The Therapeutic Goods Administration has warned that an attention-deficit hyperactivity disorder drug, Strattera (atomoxetine), is linked to an increased heart rate and blood pressure in some patients.
The TGA advises people taking the ADHD drug to neither stop taking Strattera, nor to alter their dose without first consulting their doctors. People with high blood pressure, fast heart rates, heart disease, who have had a stroke, or who have been diagnosed with a heart condition known as QT prolongation are advised to discuss with their doctors the monitoring of their cardiovascular systems while on atomoxetine.
Developed by pharmaceutical giant Eli Lilly, atomoxetine was originally intended to be an antidepressant but after tests failed to show sufficient benefits it was successfully tested for treatment of ADHD.
It has now found its market as a non-amphetamine, non-stimulant drug for ADHD, recommended for six-year-olds and up, and Strattera sales have been growing strongly. Pharma Times reported last month that Eli Lilly’s third-quarter sales of Strattera were up 20 per cent on the previous quarter, to US$152 million ($148 million).
Yet, given the non-amphetamine nature of atomoxetine, the blood pressure and heart rate notification raised some eyebrows. Jon Jureidini, professor of psychiatry at the University of Adelaide, said of Strattera, “This is actually a failed antidepressant, so this [safety advisory] is a bit of a surprise, really.”
Professor Jureidini said that the public should take pharmaceutical companies’ claims with a grain of salt. “Historically most things that we’re told aren’t stimulants, opiates, whatever, end up being more like those drugs than they market themselves as being in the first place,” he said.
As for the idea that even very young children should be taking such drugs, Professor Jureidini said that “except in exceptional circumstances, it’s strange to be giving six-year-olds any kind of psychotropic drugs. But it’s an increasing trend with some pretty nasty drugs like anti-psychotics.”
“It’s a trend we should resist, but it’s become mainstream in Europe and the US; a guideline came out last month from the American Academy of Pediatrics really pushing the line of medicating kids from the age of four up, which is a real worry,” Professor Jureidini said.
If parents find that their children have been diagnosed with ADHD due to their being inattentive or readily distracted, they should “try to find a better explanation,” Professor Jureidini said.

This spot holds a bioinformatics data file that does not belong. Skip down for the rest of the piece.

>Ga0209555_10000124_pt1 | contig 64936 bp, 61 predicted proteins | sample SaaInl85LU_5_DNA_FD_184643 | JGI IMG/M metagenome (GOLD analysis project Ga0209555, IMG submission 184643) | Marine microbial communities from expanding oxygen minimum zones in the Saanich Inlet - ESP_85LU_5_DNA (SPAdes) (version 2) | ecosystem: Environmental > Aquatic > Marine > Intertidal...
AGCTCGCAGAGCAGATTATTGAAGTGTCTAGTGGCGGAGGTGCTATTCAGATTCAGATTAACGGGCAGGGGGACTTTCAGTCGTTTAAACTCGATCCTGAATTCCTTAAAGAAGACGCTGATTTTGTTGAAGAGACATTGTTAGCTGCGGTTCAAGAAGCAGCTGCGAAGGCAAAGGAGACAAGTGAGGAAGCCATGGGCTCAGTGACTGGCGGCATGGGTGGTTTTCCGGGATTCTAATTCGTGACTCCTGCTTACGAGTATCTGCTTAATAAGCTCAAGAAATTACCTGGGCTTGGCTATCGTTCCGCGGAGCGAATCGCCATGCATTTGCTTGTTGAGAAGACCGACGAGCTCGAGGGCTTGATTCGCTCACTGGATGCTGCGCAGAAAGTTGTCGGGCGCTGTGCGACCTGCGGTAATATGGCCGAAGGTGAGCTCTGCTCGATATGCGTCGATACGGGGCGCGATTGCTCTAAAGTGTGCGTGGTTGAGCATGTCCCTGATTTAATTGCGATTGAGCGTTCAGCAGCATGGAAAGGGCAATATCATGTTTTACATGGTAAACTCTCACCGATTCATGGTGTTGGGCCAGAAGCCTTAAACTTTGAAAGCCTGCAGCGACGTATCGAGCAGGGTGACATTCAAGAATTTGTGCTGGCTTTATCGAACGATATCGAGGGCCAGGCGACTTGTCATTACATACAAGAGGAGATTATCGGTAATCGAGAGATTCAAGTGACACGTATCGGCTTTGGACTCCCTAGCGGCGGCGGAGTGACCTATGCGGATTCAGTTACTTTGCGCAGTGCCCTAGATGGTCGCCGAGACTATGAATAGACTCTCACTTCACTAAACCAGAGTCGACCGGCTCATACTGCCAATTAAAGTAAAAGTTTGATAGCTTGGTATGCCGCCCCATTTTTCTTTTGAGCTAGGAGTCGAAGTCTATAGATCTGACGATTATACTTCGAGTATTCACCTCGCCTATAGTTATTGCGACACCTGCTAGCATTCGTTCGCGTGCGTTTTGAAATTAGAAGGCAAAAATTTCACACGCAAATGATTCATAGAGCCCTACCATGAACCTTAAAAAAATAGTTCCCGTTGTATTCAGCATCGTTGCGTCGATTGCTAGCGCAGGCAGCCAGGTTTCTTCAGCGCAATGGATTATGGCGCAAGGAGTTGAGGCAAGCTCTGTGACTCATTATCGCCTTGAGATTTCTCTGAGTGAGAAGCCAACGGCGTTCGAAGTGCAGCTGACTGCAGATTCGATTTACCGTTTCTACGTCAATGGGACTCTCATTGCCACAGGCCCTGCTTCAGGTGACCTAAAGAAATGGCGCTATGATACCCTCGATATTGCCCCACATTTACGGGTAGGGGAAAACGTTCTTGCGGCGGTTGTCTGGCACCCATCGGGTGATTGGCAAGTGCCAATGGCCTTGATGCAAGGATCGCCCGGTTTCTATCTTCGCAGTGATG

“More or less every kid I see who is said to have ADHD, when he comes in with the family, we can always come up with a better way of understanding what’s happening than running with ADHD,” he said.
The Federal Government has reported that more than 350,000 children and adolescents in Australia are estimated to have ADHD.
The Government’s National Health and Medical Research Council suspended final approval of the Royal Australasian College of Physicians’ draft guidelines on ADHD, since it “became aware of a formal investigation in the United States into conflict of interest allegations made about a leading US researcher in ADHD whose work is referenced in the draft RACP Guidelines”.
The “leading US researcher” was Harvard University’s Professor Joseph Biederman. The New York Times described him as “a world-renowned Harvard child psychiatrist whose work has helped fuel an explosion in the use of powerful antipsychotic medicines in children.”
A US senator’s inquiry revealed that Professor Biederman had received at least US$1.6 million ($1.53 million) from drug companies, but only reported US$200,000 ($1.92 million) of this to Harvard.
Pediatrician Daryl Efron, the chair of the committee that incorporated Professor Biederman’s research into the draft Australian guidelines for ADHD, resigned in 2007 after his links to drug companies were publicised.
It emerged that Dr Efron was on the advisory boards of Eli Lilly as well as Novartis, manufacturers of Ritalin which is widely prescribed for ADHD.
The draft guidelines advise a multimodal approach, and state that “not all people with ADHD will require pharmacological treatment.”
They draft guidelines also advise that “medication should not be used as first-line treatment for ADHD in preschool-aged children.”
Atomoxetine should be considered for children, adolescents and adults “with severe ADHD who do not respond to or are intolerant of stimulant medication, or in whom stimulant medication is contraindicated,” the draft guidelines advise.